Whether you are a manufacturer of the textiles, a supplier, or a retailer selling the finished garments, there is one crucial aspect you need to pay attention to – the hygiene and health associated with the textiles. Let us look at this in a little more detail. You are well aware of the different steps involved in the production of a garment. As the raw material (both natural and man-made) gets converted into the final product available on the store shelves, it undergoes numerous chemical treatments.
While the production processes have evolved over the past decades to minimize the use of chemicals, they are still abundantly used. The chemical reactions have desirable effects on the overall outcome, and hence their use continues. However, these chemical reactions are also a significant cause for the growth of microorganisms on the textile. Not all microorganisms are good for humans, and some may even have adverse effects on those coming in contact.
Once the finished products are in use, they become even more significant breeding grounds for these microorganisms. Some reasons for this include the following:
Together, all these factors prove favorable for the growth of microorganisms like bacteria, fungi, etc. These can be harmful to the end-user of the products, causing foul smells, allergies, rashes, or even infections. Sometimes, the wearer may not face any problems, but the clothes become prone to discoloration and faster wear and tear due to this microbial activity. These microbial activities also pose a challenge in the transportation and storage of the finished garments.
Microbial activity causes numerous problems at different stages of the production process. Some challenges during specific stages are listed below.
Thus, there is a need for a solution that addresses these concerns. This is where the antimicrobial fabric comes into the picture.
When one refers to microbial activity, it may further be specified to which organism is causing the issue. The different microorganisms responsible for the above issues include bacteria, fungi, and others. Thus, the antimicrobial fabrics may further be classified as antibacterial fabric, antimycotic fabric, etc.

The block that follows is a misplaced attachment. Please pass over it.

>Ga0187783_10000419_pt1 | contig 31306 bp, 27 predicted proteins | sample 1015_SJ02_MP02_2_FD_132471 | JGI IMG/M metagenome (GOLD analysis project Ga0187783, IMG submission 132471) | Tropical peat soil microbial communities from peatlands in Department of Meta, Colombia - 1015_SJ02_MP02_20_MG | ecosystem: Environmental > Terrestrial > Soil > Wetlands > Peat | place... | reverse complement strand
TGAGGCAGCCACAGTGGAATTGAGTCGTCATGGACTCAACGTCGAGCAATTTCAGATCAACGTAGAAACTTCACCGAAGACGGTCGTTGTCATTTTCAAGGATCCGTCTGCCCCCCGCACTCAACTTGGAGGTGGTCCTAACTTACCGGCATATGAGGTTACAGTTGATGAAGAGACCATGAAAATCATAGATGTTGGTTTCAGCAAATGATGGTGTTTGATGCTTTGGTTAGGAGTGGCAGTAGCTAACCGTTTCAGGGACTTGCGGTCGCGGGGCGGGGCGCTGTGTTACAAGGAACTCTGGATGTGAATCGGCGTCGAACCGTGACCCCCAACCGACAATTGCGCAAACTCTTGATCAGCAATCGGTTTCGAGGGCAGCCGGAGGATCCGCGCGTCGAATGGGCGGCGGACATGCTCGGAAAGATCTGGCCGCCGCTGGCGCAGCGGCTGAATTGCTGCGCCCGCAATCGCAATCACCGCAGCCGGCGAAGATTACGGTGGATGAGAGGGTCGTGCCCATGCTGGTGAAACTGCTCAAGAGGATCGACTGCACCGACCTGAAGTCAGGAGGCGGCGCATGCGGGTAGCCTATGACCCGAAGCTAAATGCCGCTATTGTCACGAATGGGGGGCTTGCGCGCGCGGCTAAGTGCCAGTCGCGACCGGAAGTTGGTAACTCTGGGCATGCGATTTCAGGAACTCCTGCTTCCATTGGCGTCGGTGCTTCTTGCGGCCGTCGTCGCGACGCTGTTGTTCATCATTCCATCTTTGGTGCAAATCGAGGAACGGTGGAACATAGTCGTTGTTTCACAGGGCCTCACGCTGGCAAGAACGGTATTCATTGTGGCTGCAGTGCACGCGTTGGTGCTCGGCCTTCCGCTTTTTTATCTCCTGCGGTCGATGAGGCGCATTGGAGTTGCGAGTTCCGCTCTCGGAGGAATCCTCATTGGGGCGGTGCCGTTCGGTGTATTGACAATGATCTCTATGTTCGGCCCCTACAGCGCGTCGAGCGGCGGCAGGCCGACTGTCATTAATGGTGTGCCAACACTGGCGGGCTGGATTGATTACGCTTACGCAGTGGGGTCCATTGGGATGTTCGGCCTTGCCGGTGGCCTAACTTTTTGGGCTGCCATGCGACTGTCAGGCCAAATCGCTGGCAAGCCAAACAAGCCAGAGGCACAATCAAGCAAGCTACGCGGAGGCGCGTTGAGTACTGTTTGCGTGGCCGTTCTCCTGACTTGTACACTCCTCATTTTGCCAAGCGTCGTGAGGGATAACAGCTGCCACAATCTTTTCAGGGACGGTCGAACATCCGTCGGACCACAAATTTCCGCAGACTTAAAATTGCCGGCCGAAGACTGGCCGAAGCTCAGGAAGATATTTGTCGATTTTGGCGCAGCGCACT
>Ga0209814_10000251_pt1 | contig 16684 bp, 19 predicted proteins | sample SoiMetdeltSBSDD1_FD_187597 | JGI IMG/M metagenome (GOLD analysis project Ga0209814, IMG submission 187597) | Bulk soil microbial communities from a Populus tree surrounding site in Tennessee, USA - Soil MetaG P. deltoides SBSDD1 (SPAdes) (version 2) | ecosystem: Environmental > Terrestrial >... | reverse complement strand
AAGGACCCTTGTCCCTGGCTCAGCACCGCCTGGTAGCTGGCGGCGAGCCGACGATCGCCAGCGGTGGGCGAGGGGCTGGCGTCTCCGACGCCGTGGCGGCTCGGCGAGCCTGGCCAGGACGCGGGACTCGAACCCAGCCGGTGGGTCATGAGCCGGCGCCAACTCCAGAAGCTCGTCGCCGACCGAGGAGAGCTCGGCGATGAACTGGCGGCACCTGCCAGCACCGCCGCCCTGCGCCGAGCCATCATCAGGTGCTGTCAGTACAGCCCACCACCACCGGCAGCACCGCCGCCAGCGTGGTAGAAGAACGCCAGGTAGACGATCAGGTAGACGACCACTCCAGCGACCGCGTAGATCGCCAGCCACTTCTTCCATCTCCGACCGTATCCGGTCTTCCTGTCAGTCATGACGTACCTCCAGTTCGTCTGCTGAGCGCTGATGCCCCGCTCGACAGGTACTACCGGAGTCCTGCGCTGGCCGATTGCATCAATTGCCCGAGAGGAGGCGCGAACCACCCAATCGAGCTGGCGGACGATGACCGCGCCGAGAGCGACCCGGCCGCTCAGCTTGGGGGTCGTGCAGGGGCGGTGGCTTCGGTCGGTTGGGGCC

The aim of developing antimicrobial fabric is simple – to get rid of the harmful effects caused by these microorganisms. This is especially important for sportswear and the textiles used in hospitals like bedsheets and curtains. These are the two environments prone to maximum microbial growth and causing maximum damage. Having said that, the usage of antimicrobial fabric is not restricted to only these areas. It finds application in other areas like kids’ clothes, kitchen cloths, table runners, etc. These are other areas that are prone to dust, food, and liquids that provide a thriving breeding ground for microorganisms.
At this point, it would be interesting for you to know how these antimicrobial fabrics are made. These special fabrics are made using special techniques to provide an antimicrobial finish to regular fabrics. Now, let’s look at some of the methodologies used to give an antimicrobial finish to the textiles.
Before delving deeper into how the anti bacterial fabrics are made, you need to understand the differences in the antimicrobial effectiveness of different materials. This effectiveness is measured based on the mechanism these materials use to kill the microorganisms. The broad classification of antimicrobial fabrics based on the raw materials is as follows.
Next, we will get into the details of how these antimicrobial properties are achieved. We will also take a look at methods used to create antimicrobial fabrics.